We have now realized that the machines we had access to won’t be appropriate for mass production, and so have decided to use a combination of large horizontal CNC mills and a 5 axis Vertical CNC mill.
These machines can machine our part with fewer setups, and less movement of the part than the machines we had access to, which will of course result in a more accurate part, and more importantly, a more consistent part.
Thanks for your patience as we endlessly fiddle with this, and rest easy in the thought that once we nail the routine down, the actual production of the cases will be elementary….
Once again all of our hard work has paid off in the form of what is arguably the most accurate model of a flat 6 engine case out there. Recall that we started with a 50 micron scan of an actual Porsche case. From there, we developed a Solidworks model. But just having the model in Solidworks doesn’t really finish the job.
From there, we needed to take the original model and make a model suitable for creating a casting. A casting has draft, extra material, and all sorts of features that you won’t see on a finished case.
Of course, the casting model is of little use to the machinist, who has to create his own model that will be used to guide the tool path of the CNC machine which will remove all the metal that was added in the casting process. And in the end, it’s the machinist’s model that needs to be the most accurate, since there is essentially zero room for error.
It took us over 6 weeks to measure every last hole, nook and cranny on the case by hand and then compare it to the computer model to ensure accuracy. From there, a SurfCAM model was developed which gives us our tool paths for each case half.
This is also much harder than it would appear. Each case needs machining on all sides, and then both halves are bolted together and machined again where they need it, as well as line bored. This was an incredibly laborious process but I felt that being accurate was more important than being first to market. So thanks again for your patience.
From here, we are constructing the fixtures that will hold the case down for the various machining operations and text machine the first case halves. Tentative schedule is as follows:
November 1: both case halves machined on all sides. Create fixtures for gun drilling and line boring.
December 1: Produce a right and left case half capable of being built into a motor.
January 1, 2018: First Engine complete and operational.
Beta testing and customer deliveries to follow. The picture you are seeing below is of the SurfCAM machining model.
Although significant time (and money) was spent to create what is probably the world’s most complete solidworks model of a Mezger engine case, that is simply not good enough to machine off of without triple checking everything. Sure, the scan was to 50 microns, but we need to be sure….SURE…that the dimensions are perfect before we start destroying perfectly good castings.
To that end, The Machinist is diligently confirming every single last little dimension on the model to the factory 3.6 case. It begins with a perfectly flat slab of granite with which to measure from; from there, reliable and repeatable baseline dimensions are pulled of the case and double checked with the model.
We also use conventional 2D drawings to make our notes on, and these are printed 1:1 scale so we can set the case right on top of them and jot down everything we find to be of importance.
The whole point here, just as with the tooling, is to come up with a prototype case that is very close to where we want to be. I’m not going to exaggerate and tell you it will be perfect from the get go, but all of these steps help to ensure that we have an accurate case pretty much from the start. Nothing is left to chance. Nothing is assumed just because it has been scanned at 50 microns beforehand. That is not the way we roll here….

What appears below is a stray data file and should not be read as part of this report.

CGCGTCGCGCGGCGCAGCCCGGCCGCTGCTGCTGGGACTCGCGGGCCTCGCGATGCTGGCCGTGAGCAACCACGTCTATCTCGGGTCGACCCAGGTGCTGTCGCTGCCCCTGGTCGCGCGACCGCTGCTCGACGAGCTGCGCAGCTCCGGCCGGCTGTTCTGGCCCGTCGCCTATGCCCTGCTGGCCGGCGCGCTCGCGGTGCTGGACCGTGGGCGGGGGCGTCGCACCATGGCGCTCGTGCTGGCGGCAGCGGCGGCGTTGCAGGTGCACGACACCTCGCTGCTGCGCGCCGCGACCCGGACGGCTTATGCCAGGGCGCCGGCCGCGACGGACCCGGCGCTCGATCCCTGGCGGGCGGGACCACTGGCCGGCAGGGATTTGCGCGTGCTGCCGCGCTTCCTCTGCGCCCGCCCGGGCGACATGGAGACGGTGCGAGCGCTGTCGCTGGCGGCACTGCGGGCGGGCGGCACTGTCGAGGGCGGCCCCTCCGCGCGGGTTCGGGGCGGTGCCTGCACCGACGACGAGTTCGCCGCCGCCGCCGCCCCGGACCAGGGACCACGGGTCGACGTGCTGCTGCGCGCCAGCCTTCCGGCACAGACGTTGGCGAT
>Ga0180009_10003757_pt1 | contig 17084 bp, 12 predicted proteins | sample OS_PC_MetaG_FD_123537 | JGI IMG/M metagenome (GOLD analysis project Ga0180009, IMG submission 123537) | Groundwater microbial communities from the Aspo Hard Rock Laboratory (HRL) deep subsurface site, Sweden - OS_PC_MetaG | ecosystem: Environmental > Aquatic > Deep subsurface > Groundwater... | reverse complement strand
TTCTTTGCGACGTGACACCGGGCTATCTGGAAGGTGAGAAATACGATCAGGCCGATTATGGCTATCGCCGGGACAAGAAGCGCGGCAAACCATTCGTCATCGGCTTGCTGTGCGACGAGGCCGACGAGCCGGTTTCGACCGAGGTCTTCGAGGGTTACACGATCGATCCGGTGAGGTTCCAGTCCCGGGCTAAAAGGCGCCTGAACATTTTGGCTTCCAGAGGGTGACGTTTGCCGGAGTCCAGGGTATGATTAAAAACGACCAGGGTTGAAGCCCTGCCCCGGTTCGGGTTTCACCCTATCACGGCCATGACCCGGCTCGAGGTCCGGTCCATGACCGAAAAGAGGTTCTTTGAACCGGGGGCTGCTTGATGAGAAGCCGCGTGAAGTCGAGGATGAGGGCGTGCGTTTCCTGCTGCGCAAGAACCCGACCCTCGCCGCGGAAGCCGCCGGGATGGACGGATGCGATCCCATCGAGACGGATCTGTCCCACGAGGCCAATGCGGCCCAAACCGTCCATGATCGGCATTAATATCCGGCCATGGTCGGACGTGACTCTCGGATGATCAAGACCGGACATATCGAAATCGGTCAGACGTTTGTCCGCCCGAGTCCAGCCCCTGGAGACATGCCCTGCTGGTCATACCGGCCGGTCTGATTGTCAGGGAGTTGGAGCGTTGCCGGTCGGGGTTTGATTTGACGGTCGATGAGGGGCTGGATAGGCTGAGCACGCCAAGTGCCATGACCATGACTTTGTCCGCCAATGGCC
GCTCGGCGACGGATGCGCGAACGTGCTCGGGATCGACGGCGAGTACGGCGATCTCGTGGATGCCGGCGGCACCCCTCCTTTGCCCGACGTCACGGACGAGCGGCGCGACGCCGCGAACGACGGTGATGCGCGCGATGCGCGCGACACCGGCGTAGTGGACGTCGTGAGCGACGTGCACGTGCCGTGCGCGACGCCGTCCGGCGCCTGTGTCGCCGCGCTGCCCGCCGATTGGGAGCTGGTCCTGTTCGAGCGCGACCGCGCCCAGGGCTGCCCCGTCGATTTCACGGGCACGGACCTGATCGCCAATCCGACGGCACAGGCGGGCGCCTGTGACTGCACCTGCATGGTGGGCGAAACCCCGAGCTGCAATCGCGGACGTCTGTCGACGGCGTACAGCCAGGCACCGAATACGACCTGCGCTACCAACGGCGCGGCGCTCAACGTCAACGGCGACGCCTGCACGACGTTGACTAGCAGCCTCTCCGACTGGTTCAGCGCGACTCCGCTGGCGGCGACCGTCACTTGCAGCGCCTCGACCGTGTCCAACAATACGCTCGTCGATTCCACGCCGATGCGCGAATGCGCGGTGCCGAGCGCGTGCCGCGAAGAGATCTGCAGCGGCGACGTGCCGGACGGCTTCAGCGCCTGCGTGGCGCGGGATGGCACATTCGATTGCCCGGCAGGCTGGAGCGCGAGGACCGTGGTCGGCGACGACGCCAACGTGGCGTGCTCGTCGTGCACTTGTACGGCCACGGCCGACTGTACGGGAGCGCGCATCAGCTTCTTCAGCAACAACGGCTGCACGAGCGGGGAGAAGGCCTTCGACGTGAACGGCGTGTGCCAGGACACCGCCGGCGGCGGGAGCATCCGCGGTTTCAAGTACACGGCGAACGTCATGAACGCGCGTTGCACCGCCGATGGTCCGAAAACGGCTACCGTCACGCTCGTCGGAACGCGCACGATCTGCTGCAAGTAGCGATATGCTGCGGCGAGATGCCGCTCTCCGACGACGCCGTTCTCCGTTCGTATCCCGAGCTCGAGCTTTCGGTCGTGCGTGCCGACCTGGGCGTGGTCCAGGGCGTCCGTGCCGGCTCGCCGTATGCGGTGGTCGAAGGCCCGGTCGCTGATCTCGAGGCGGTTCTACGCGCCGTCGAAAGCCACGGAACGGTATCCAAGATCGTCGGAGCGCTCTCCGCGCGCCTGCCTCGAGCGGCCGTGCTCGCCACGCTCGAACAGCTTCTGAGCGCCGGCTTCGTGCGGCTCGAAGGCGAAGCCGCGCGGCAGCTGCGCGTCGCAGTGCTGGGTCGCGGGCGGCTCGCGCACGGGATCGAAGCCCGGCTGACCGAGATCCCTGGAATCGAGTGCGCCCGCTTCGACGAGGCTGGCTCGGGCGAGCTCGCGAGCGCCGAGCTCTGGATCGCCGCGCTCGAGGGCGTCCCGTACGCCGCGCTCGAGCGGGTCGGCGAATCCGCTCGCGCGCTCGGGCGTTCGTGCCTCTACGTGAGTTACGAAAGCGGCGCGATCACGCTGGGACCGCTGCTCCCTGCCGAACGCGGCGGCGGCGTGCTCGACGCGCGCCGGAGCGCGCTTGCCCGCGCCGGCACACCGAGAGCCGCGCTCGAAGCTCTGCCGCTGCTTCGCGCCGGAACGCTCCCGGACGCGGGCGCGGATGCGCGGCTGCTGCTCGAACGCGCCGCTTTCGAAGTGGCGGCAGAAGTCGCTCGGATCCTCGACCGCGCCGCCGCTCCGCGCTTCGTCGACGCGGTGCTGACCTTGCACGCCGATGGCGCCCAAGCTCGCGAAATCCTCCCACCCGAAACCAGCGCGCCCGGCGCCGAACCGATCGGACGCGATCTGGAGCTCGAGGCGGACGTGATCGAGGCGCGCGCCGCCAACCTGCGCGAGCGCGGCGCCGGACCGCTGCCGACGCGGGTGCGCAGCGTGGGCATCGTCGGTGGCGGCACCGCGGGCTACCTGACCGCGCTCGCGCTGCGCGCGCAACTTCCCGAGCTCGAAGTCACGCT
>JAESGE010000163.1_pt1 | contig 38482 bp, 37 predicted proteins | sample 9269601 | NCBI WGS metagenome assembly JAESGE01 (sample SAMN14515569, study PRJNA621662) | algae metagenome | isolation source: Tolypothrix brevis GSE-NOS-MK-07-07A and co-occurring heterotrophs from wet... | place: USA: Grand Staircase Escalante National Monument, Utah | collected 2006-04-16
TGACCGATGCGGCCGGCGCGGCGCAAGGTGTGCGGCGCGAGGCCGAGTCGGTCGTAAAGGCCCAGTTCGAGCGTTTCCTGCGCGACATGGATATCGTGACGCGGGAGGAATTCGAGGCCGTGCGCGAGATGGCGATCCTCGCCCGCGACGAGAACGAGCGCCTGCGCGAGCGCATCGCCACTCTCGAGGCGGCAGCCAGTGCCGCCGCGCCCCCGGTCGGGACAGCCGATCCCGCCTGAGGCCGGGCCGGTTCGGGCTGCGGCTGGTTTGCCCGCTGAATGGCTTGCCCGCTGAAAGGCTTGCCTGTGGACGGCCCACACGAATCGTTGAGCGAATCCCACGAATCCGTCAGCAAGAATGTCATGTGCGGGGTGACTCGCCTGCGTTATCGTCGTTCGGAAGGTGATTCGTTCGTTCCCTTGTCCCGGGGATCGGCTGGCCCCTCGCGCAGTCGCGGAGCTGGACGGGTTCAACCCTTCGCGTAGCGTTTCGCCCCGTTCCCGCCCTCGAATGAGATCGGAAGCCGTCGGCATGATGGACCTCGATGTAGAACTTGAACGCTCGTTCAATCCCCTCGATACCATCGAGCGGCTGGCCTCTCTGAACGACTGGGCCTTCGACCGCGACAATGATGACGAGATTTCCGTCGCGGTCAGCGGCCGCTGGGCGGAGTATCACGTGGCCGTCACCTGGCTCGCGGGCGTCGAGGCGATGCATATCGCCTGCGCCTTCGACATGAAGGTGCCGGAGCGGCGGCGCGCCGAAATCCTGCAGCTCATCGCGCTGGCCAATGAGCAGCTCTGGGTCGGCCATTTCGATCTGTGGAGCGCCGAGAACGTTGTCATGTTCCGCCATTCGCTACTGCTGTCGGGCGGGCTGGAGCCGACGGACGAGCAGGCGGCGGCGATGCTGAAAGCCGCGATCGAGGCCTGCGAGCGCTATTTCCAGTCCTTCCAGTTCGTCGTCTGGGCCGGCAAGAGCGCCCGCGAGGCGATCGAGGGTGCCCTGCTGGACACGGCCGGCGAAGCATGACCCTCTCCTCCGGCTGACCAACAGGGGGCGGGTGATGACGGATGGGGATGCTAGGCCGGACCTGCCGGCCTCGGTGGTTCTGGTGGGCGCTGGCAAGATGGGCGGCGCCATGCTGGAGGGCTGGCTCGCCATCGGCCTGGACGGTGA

First CNC machining pass will happen in the first week of October.
While I wait for the machinist to finish constructing the fixtures that will hold the case in place for machining, I am putting my 3.2 short stroke motor back together. It started life as a 3.0 in my 1983 SC, and was just tired all the way around.
Although I had the case halves soda blasted and hot tanked, it is still very hard to clean out the oil galleries. It is clear to me that Porsche never paid any thought to rebuilding these motors whatsoever. Here is what you will NOT be doing on my cases:
1. Taking JB weld and coating the outsides of all the aluminum plugs so they don’t leak. Not only is this a totally hack solution to an easily solvable problem, it looks like crap. My case has hex head plugs that can be removed and replaced. A little loctite will keep them in place and leak free.
2. Want to clean out your piston squirters, or verify they work? You need a tool like the (excellent) one from Stomski racing that fits in the case through bolt hole and shoots a jet of air up into the squirter. Alternately, you can rig something up, but it is still a hassle. How about just using removable squirters that unscrew???? Yeah, that’s what I said too.
3. Regardless of what the case looks like from the outside, there is no good way of ensuring the oil galleries are clean and clear without removing the plugs, which is a hassle. Usually you wind up spraying a gallon of carb cleaner through every hole you can see, then say a little prayer, and hope for the best. See point #1.
Also working on a new feature that will make it easy to separate the case halves without hammering or prying. My case should last forever, but if you need to open the motor because you a) dropped something in there b) forgot an oil pump seal, c) forgot to put the chains on the lay shaft and don’t want to use a master link, you’ll be able to split the case easily.
Most of the ideas I came up with were directly borne from building a ton of these engines myself. I hope that shows through in the final product.
What you’re looking at is the first non factory prototype casting. It’s not perfect, and we know that, but for a first try, it is a remarkably good casting. We have some gating fixes to do and some other tweaks, but this casting has a purpose – it will help us set up the CNC routine for the machining. Overall, a great start!